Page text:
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What are Orthotics?

Monday, 11 November 2019 00:00

Many patients who experience specific foot conditions may benefit from wearing orthotics. They are defined as devices that are inserted into shoes, and are known to improve a variety of foot ailments. Research has indicated that there are three types of orthotics. First, there are inserts, which are created for certain foot conditions referred to as custom orthotics. Secondly, there are orthotics that are found in retail stores, and these may provide adequate support for mild foot ailments. A brace that can help to control ankle movement and may offer additional support to the foot is referred to as an ankle-foot orthotic. If you are interested in using orthotics to find relief from certain foot conditions, it is strongly advised that you seek the counsel of a podiatrist who can properly assist you.

If you are having discomfort in your feet and would like to try orthotics, contact Dr. Michael A. Wood from Foot Health Institute. Our doctor can provide the care you need to keep you pain-free and on your feet.

What Are Orthotics?

Orthotics are inserts you can place into your shoes to help with a variety of foot problems such as flat feet or foot pain. Orthotics provide relief and comfort for minor foot and heel pain but can’t correct serious biomechanical problems in your feet.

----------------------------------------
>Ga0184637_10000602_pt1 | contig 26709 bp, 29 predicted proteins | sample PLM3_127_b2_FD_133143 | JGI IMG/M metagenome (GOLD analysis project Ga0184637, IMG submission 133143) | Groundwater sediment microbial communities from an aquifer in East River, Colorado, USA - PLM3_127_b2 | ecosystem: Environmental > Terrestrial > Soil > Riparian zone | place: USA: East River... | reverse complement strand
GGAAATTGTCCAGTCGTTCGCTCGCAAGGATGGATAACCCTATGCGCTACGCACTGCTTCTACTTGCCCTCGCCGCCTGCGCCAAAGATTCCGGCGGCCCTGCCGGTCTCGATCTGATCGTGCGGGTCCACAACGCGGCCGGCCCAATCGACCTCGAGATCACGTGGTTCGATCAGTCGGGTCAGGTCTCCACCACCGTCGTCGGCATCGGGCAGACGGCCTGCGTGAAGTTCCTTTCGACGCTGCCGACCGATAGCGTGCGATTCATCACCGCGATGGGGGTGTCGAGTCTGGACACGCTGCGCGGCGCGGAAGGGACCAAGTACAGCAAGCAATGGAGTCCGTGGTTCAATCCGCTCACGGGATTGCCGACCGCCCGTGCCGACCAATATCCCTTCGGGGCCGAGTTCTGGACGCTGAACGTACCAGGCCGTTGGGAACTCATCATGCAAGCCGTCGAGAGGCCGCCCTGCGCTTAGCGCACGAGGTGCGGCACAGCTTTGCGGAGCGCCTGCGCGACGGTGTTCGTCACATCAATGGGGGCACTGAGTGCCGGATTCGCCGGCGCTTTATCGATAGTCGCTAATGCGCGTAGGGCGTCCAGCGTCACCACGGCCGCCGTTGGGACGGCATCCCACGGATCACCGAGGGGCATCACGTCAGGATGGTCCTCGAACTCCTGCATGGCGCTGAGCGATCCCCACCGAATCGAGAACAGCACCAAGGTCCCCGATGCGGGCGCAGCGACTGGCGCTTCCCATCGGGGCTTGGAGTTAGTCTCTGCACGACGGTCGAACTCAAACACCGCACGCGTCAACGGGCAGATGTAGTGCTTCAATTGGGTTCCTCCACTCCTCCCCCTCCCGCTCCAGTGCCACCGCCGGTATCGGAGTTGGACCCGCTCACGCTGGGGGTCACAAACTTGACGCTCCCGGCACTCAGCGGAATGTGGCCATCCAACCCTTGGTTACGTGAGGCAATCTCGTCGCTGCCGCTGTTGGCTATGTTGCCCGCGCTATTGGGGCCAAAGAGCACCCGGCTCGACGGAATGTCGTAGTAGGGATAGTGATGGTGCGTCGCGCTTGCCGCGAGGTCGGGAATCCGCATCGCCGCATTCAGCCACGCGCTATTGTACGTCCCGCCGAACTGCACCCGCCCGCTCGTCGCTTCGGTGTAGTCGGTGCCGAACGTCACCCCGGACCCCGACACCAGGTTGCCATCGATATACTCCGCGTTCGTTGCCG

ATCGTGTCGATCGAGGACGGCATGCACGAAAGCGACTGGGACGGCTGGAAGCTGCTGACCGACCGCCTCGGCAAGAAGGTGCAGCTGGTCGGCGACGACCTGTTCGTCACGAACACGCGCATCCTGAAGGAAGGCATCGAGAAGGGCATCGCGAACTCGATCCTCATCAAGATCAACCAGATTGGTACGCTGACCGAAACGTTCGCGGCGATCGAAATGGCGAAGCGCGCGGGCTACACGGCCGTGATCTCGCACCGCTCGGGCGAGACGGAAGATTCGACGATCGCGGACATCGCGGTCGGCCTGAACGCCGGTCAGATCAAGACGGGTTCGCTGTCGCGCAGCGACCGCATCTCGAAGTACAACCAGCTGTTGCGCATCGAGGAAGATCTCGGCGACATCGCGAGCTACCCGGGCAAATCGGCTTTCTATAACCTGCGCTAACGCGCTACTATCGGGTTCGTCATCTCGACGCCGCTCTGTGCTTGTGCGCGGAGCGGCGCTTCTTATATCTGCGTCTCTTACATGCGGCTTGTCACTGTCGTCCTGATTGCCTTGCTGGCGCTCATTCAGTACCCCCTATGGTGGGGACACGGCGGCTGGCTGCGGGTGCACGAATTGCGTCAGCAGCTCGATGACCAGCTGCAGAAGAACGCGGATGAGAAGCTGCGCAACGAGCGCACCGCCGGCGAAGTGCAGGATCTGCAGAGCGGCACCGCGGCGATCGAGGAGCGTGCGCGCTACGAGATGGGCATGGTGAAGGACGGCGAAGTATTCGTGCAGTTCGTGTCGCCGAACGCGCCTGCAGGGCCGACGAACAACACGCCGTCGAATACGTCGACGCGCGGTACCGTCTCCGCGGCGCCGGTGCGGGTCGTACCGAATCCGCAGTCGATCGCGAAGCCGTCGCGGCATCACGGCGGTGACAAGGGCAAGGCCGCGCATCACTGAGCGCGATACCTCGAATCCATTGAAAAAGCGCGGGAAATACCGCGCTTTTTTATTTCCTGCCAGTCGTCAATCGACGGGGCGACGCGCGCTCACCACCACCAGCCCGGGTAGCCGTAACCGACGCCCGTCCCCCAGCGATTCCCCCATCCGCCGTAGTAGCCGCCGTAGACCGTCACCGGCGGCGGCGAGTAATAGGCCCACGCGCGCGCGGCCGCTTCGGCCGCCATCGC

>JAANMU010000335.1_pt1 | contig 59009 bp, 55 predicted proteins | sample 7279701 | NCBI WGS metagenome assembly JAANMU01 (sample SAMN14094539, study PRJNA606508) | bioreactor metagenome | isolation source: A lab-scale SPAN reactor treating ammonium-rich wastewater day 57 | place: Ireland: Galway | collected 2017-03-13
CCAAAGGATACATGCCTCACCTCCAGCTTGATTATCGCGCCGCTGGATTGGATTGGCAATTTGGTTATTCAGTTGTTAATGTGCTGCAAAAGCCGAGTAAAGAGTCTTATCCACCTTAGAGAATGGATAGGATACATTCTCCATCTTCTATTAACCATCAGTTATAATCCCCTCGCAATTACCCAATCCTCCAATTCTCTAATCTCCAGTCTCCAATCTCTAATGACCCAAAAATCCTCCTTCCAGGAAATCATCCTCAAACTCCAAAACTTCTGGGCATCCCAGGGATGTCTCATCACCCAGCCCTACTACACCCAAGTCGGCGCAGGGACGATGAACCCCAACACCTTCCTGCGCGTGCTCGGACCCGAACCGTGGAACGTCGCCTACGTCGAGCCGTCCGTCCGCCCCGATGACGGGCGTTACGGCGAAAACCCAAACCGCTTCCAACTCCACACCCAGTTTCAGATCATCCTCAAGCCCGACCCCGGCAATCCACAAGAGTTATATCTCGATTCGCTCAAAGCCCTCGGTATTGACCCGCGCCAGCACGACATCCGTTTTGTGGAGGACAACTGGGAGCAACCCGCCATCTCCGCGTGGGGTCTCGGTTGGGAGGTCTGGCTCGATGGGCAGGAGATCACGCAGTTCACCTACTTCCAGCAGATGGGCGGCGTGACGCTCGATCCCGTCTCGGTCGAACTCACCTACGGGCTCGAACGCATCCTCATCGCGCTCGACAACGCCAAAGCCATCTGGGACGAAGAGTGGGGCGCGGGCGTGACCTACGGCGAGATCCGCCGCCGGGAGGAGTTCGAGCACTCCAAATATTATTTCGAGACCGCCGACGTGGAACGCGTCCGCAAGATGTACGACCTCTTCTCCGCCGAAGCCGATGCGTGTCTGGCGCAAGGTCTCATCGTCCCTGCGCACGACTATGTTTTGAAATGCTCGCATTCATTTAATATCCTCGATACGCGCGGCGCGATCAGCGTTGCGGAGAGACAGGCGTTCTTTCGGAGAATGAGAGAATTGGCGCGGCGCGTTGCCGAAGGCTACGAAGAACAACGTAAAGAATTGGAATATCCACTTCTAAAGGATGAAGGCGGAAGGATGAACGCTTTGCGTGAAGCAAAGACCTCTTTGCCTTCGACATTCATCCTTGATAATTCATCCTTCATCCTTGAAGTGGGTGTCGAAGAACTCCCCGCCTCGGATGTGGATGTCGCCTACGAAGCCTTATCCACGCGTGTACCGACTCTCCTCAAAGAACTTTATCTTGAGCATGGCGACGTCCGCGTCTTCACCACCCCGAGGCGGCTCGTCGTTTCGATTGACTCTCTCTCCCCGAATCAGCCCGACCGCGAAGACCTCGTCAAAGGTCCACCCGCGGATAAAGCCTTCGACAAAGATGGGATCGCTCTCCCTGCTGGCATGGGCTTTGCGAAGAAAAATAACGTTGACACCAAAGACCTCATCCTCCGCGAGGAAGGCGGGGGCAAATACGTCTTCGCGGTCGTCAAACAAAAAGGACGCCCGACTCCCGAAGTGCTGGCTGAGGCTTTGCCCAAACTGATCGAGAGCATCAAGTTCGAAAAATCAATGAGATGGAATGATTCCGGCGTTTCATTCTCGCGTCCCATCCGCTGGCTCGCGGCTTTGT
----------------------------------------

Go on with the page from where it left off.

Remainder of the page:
Over-the-Counter Inserts

Orthotics come in a wide variety of over-the-counter inserts that are used to treat foot pain, heel pain, and minor problems. For example, arch supports can be inserted into your shoes to help correct overarched or flat feet, while gel insoles are often used because they provide comfort and relief from foot and heel pain by alleviating pressure.

Prescription Orthotics

If over-the-counter inserts don’t work for you or if you have a more severe foot concern, it is possible to have your podiatrist prescribe custom orthotics. These high-quality inserts are designed to treat problems such as abnormal motion, plantar fasciitis, and severe forms of heel pain. They can even be used to help patients suffering from diabetes by treating foot ulcers and painful calluses and are usually molded to your feet individually, which allows them to provide full support and comfort.

If you are experiencing minor to severe foot or heel pain, it’s recommended to speak with your podiatrist about the possibilities of using orthotics. A podiatrist can determine which type of orthotic is right for you and allow you to take the first steps towards being pain-free.

If you have any questions please contact one of our offices located in Lansing, and Chicago, IL. We offer the newest diagnostic and treatment technologies for all your foot and ankle needs.

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